Other potential predictors of fertility may cause changes in cycle or bleed length, which in turn alter fecundity. We compared models including and excluding the following covariates. Age, BMI, and race were entered as women-level covariates. The average daily number of cigarettes smoked and weekly number of alcoholic and caffeinated beverages consumed were calculated from the daily diaries. Because the menstrual characteristics we examined relate to conditions in the previous cycle, the average values for smoking, caffeine, and alcohol from the previous cycle were entered as continuous cycle-specific covariates.

Finally, we examined whether cycle length (of the previous cycle) or bleed length (of the current cycle) were associated with the probability of spontaneous abortion. This analysis was limited to women who became pregnant. Ectopic pregnancies, pregnancies ending in induced abortion, and pregnancies with unknown outcomes were excluded. We used logistic regression to model the first pregnancy outcome and compared these results with models including subsequent pregnancies.


Our study consists of 470 women followed for a total of 3,774 menstrual cycles. Individual women were followed for 1 to 16 cycles with the median follow up of 7 cycles. Table 1 shows the demographic characteristics and reproductive history of the study population, as reported in the entry interview. The women were predominantly white, married, and well educated. Women were between 19 and 41 years old with a mean age of 31 years. Participants’ BMI ranged from 16.0 to 49.7 kg/m2 with a mean of 24.1 kg/m2. The majority of women (61%) reported a previous pregnancy. The mean age at menarche was 12.8 years. Twenty-three percent of the women reported that they were “trying to get pregnant.” Forty percent of women reported no birth control use during the month before follow up. Fifty-six percent of women were at risk for pregnancy for not more than 2 cycles before follow up.

Baseline Characteristics of 470 Study Participants, Mount Sinai Study of Women Office Workers, 1990–1994

Table 2 shows characteristics of the study population during follow up. Thirty-nine percent of women reported smoking, and 89% reported drinking alcoholic beverages. During the 10-day midcycle window, 64% reported at least 1 day of unprotected intercourse, and 47% reported at least 1 day of protected intercourse.

Follow-Up Characteristics of 470 Study Participants

The median cycle length during follow up was 29.4 days; the mean ± standard deviation (SD) was 30.9 ± 7.5 days. The median bleed length was 5 days; the mean ± SD was 4.9 ± 1.1 days.

During the follow-up period, 179 women (38%) became pregnant with a total of 207 pregnancies (Table 3). Twenty women experienced more than 1 pregnancy, although analyses of fecundity were limited to the first pregnancy. The per-cycle fecundity was 12% for the first cycle and ranged from 9% to 2% in subsequent cycles. Thirty percent of the pregnancies ended in subclinical or clinical spontaneous abortion. The subclinical losses were detected on average 9.7 days earlier than clinical pregnancies.

Outcomes of 207 Pregnancies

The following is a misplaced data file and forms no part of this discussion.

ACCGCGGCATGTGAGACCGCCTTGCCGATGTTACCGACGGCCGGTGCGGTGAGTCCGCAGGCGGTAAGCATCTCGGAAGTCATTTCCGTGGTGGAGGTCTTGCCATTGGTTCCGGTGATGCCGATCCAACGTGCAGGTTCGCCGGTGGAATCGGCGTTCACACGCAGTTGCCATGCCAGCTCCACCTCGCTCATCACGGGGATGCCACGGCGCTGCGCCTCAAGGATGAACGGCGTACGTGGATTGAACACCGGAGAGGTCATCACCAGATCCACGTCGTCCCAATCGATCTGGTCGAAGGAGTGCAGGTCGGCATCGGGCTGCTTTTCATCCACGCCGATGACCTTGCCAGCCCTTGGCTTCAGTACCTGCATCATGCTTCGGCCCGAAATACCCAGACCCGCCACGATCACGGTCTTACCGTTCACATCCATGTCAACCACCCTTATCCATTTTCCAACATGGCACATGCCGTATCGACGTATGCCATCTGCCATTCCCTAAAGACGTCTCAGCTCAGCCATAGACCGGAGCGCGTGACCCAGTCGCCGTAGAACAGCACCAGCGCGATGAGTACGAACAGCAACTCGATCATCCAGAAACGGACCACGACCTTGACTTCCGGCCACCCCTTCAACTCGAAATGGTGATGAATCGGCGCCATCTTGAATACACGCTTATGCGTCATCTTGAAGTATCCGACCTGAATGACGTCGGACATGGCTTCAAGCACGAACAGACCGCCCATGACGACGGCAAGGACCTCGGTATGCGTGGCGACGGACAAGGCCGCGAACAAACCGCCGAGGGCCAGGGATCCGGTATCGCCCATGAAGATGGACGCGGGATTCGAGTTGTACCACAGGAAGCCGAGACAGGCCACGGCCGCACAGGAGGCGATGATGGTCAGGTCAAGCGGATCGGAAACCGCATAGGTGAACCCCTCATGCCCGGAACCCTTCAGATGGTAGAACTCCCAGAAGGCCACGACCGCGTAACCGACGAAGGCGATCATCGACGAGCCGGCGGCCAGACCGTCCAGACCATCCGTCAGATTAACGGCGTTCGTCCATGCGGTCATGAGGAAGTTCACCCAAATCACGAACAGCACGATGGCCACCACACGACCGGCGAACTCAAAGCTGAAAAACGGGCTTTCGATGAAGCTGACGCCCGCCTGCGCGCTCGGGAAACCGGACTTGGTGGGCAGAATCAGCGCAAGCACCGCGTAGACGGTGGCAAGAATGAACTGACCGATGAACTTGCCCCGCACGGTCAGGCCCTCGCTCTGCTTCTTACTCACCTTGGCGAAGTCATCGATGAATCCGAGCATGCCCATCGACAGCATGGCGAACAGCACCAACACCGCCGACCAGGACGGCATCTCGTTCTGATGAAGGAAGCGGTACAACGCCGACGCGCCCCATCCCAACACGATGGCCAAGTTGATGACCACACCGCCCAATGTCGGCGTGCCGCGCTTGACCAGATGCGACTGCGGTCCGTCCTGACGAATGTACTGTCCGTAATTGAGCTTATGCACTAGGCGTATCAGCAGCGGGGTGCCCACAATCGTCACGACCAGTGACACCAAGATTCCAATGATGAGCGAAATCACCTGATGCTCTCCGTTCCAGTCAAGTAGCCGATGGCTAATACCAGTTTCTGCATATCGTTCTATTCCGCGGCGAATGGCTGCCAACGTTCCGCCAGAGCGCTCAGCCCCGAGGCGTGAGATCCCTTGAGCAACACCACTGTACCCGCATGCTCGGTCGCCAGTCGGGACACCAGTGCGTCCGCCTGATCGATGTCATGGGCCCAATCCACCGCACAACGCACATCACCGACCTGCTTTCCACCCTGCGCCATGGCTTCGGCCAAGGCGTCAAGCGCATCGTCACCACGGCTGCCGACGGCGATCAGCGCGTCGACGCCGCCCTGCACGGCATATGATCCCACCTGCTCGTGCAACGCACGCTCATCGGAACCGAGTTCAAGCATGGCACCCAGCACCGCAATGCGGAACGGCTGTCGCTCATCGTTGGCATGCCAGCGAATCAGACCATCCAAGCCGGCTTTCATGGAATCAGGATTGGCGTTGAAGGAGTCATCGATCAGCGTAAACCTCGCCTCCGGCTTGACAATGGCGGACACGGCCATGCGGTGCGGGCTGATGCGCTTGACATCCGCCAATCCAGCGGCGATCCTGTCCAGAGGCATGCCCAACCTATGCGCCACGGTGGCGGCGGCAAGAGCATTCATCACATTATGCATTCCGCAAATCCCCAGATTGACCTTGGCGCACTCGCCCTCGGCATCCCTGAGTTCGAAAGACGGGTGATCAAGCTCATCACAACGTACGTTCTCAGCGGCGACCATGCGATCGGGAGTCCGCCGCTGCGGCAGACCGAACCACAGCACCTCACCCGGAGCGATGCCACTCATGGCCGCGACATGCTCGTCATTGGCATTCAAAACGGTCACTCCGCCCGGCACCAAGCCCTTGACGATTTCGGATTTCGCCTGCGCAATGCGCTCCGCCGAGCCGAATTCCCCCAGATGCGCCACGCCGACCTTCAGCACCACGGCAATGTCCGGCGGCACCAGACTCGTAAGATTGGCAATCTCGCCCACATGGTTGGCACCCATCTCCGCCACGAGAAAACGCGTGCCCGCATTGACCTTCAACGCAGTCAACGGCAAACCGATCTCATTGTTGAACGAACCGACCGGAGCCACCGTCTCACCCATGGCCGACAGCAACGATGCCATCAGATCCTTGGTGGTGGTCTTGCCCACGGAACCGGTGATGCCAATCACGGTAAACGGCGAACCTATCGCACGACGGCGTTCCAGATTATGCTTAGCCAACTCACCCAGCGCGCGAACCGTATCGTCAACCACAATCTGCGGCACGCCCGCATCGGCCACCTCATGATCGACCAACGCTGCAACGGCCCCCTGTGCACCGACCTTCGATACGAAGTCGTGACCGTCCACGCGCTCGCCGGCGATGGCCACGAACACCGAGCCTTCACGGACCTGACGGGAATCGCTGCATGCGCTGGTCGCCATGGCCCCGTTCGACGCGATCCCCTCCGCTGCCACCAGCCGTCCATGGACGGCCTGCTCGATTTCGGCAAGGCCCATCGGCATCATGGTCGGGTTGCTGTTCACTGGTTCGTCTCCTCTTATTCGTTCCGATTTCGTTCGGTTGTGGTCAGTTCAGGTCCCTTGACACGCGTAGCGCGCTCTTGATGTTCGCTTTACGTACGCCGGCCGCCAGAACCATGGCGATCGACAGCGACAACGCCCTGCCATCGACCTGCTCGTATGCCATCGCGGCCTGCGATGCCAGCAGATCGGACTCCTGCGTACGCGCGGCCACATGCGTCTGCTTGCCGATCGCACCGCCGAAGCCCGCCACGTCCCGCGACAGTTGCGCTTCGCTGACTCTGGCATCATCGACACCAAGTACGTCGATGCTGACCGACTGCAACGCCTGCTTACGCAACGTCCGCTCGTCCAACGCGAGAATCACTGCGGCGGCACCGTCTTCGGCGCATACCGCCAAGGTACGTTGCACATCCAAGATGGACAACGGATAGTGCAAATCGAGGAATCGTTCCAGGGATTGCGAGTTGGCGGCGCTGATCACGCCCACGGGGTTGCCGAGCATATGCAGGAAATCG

Cycle Length and Fecundity

In the cycle-length analyses, we included 160 pregnancies that had a recorded cycle length preceding the conception cycle. Pregnancy was most likely (7.4%) after cycles of 30 to 31 days (Fig. 1). The discrete survival analyses indicate a similar trend (Table 4). Cycle lengths shorter than 30 days or longer than 31 days were less likely to be followed by conception (FR ranging from 0.51–0.74), adjusting for prior risk and intercourse during the midcycle window (model 1). The lowest fecundity followed cycles of 28- to 29-day lengths (FR = 0.51; 95% CI = 0.30–0.87). The combined fecundity ratio for cycles shorter than 30 days was 0.63 (0.41–0.97). Restricting the analysis to clinical pregnancies (model 3) resulted in a slightly more pronounced relationship between cycle length and fecundity. Both the model of all pregnancies (model 1) and the model including only clinical pregnancies (model 3) suggest that cycle lengths longer than 31 days are associated with lower fecundity (FR = 0.69 [0.42–1.12] and 0.63 [0.38–1.03], respectively). Adjusting for other potential predictors of fecundity did not appreciably change the effect estimates for cycle length (models 2 and 4). Controlling for BMI with a quadratic term or categorically did not change the effect estimate of cycle length on fecundity (data not shown).

Unadjusted fecundity in relation to cycle length of the previous menstrual cycle. Vertical bar represents the proportion of cycles within each cycle length category that preceded a pregnancy. N for each category shown above standard error whiskers.
Adjusted Fecundity Ratios Describing a Per-Cycle Probability of Conception

Bleed Length and Fecundity

In the bleed-length analyses, we included 168 pregnancies with recorded bleed lengths at the beginning of the conception cycle. Pregnancy was most likely (7.4%) in cycles with a 5-day bleed (Fig. 2). The discrete survival analyses show a similar trend (Table 5). Compared with cycles with 5-day bleeds, cycles with bleeds equal to 4 days or less than 4 days had lower fecundity (FR = 0.52 [0.33–0.83] and 0.56 [0.34–0.93], respectively), adjusting for prior risk and intercourse in the midcycle window (model 1). There was the suggestion of an association between long bleed lengths and lower fecundity (FR = 0.87 [0.55–1.38] for 6-day bleeds and 0.60 [0.33–1.06] for bleeds longer than 6 days). Restricting the analysis to clinical pregnancies (model 3) or adjusting for other potential predictors of fecundity (models 2 and 4) did not appreciably change the effect estimates of bleed length on fecundity. Controlling for BMI with a quadratic term or categorically also did not change the effect estimate of bleed length on fecundity (data not shown).